Luneau proved that he can beat the test

Tristan Lono will be the guest of Antichambre on RDS and RDS Direct, Wednesday night around 8:45 p.m., after Sea Dogs vs. Oil kings.

Montreal – Few players take their careers as seriously as Tristan Lono. So the shock gets even more brutal when you have to undergo surgery before the season starts leading up to your NHL draft.

“I’ve always been very competitive, so, in my opinion, it was the end of the world to have surgery at the time,” Luneau admitted, in early June, during the Combine in Buffalo.

This left knee interference spoiled Luneau’s plans for another season that was crucial to his career. So, even without being 100% physically ready, Luneau chose to go back to work.

“I went on the snow for the first time after my operation on Monday and played my first game on Friday. It was a bit like getting into a wolf’s mouth,” admitted the guy who was the type to tease his colleagues and friends because he goes to bed so early.

“But I love hockey so much that I didn’t want to delay my comeback. If that meant playing at 75%, that I could still do some development,” Luno explained with his impressive maturity at the age of 18.

The goal was noble and brave, yet it was impossible to meet the expectations of the recruits on the ice. Being a very promising player, Luneau had to contend with the sometimes painful reality of professional sports.

“It affected me at the start of the season and he was frustrated. I felt that I couldn’t help my team as much as I wanted. I couldn’t show the player style that I am either, it wasn’t me,” summed up the defender from the beautiful Victoriaville area.

“During the year, I interviewed teams who were a bit disappointed. They wanted to see more and said I was better last year. It was frustrating to hear that, but I kept growing,” he said without getting angry.

Luneau has met more than 25 NHL teams this season and now they must decide if he can access the incredible potential he shows when he’s at his best.

If his first three months of the season were offensively shy, the right-handed has regained much of his composure afterwards.

He will not soon forget the role his coach, Louis Ropitail, played with the Gatineau Olympiques, encouraging him.

“That’s why we play junior hockey, it’s spending this time with young people and accompanying them through what they’re going through. Tristan, everything he does he does 100%. It’s a quality, but it can also become a flaw. We had to explain to him that the rest and the process was For his own good,” Robitaille replied.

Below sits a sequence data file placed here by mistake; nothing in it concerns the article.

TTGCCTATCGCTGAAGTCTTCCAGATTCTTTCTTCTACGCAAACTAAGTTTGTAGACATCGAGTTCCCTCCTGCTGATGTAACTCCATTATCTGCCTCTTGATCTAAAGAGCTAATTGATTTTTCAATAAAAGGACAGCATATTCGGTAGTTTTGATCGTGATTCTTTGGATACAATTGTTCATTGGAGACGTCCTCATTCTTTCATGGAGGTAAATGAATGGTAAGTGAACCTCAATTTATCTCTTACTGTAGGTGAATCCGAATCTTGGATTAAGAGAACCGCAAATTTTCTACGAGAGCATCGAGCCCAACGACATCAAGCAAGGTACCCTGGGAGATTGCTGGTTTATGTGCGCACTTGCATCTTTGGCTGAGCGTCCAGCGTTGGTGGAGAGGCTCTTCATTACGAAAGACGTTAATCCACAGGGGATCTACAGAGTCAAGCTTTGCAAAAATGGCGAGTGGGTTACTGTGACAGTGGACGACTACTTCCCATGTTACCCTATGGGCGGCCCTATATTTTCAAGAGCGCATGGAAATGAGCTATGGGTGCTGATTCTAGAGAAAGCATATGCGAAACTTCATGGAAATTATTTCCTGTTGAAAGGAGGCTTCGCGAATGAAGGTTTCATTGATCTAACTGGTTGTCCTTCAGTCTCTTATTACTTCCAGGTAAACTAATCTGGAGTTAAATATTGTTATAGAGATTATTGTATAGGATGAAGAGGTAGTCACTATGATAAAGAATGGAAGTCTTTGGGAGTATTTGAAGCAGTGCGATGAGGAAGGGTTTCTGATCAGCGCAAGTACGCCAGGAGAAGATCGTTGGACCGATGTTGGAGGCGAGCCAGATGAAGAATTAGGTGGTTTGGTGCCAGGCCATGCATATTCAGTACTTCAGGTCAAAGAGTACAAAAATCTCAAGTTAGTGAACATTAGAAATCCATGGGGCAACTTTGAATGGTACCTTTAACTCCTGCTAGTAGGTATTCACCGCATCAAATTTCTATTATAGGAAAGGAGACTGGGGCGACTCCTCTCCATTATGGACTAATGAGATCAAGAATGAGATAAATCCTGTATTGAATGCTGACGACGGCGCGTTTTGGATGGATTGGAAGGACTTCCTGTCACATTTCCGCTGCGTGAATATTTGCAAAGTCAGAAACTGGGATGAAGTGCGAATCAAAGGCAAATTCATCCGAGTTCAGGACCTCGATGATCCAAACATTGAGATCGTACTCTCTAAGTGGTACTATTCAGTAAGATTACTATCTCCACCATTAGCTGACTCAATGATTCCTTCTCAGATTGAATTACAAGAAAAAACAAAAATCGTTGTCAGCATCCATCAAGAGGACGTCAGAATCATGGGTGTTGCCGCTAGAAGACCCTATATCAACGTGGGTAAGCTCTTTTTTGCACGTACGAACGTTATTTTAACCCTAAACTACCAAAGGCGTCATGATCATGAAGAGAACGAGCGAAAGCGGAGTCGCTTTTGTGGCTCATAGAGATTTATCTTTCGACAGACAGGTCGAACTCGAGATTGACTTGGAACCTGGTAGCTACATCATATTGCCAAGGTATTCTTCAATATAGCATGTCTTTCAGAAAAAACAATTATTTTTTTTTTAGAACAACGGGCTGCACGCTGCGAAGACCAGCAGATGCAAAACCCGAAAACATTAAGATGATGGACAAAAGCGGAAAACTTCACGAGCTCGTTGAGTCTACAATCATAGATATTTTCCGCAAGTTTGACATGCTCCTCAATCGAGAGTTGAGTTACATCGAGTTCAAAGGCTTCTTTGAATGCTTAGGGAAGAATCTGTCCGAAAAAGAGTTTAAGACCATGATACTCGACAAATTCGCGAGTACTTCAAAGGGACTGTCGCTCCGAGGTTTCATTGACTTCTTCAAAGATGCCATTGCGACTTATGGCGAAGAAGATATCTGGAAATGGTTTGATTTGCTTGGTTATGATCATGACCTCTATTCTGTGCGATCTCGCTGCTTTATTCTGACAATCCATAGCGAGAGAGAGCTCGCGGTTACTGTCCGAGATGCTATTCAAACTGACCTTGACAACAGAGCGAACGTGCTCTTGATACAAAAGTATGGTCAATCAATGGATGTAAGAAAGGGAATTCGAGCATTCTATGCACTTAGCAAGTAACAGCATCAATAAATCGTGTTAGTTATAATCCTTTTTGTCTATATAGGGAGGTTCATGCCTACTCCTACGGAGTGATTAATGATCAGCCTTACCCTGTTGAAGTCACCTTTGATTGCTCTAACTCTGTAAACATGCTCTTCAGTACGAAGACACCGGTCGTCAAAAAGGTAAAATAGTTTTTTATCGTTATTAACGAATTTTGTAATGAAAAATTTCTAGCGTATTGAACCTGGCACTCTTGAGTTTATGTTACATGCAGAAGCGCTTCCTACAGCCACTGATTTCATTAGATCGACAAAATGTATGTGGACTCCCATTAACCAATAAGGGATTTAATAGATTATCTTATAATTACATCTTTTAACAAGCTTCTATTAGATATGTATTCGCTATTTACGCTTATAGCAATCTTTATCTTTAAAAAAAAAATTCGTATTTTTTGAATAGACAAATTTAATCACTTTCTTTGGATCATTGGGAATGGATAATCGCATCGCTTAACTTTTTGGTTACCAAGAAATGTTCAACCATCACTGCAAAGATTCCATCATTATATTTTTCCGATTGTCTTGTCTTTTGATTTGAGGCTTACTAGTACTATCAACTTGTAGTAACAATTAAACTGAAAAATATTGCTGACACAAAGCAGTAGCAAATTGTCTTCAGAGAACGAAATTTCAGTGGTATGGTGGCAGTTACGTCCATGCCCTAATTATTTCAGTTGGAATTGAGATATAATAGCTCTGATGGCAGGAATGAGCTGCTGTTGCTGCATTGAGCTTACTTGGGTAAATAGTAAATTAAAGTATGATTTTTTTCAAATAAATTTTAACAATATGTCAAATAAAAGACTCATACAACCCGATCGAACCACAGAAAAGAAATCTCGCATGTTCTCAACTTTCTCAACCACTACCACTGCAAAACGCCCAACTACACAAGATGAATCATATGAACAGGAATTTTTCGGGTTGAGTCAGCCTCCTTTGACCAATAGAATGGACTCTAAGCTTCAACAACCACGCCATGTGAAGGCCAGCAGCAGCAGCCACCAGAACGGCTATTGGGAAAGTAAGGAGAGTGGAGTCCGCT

“When it comes to your draft year and you’re ranked high and observers are wondering about your game, it’s easy to look at the downside,” he added.

The Olympic pilot draws a related analogy.

“Look at the NHL, guys who miss training camp, not many of them have great seasons after that. It’s a big impact. He missed three to four months in the gym and on the snow. It wasn’t easy, but today he can tell himself that we followed The right plan, said Ropitel.

In terms of family, Luno was able to count on his three older brothers.

“I was a little freaked out at first and was like, ‘Tris, the chances of you getting hurt again are so high, it’s not the end of the world or the end of your career. It’s rare for a youngster to need surgery, but you’re not the first athlete to go through this process. Luno, who quoted Samuel, a former footballer, said, “It feels good to talk to my brothers, they’ve been through things before me.

Smart, mature, thoughtful and professional, Luneau undoubtedly won points in interviews.

“When you have a conversation with him, it’s not just the coach talking and telling him what to do. We can exchange together because he is ready. Moreover, when you meet him individually, he takes notes,” Robitaille boasted.

And we wanted to attend his meetings with the teams that asked the players to predict the continuation of an on-screen event because his hockey high sense is unanimous.

“Through the discussions in the interviews, the teams were able to understand that I am not just an instinctive snowman, I know Game Lono, who is just waiting to prove it on the rinks at Pittman Circuit, concluded that I am studying it.



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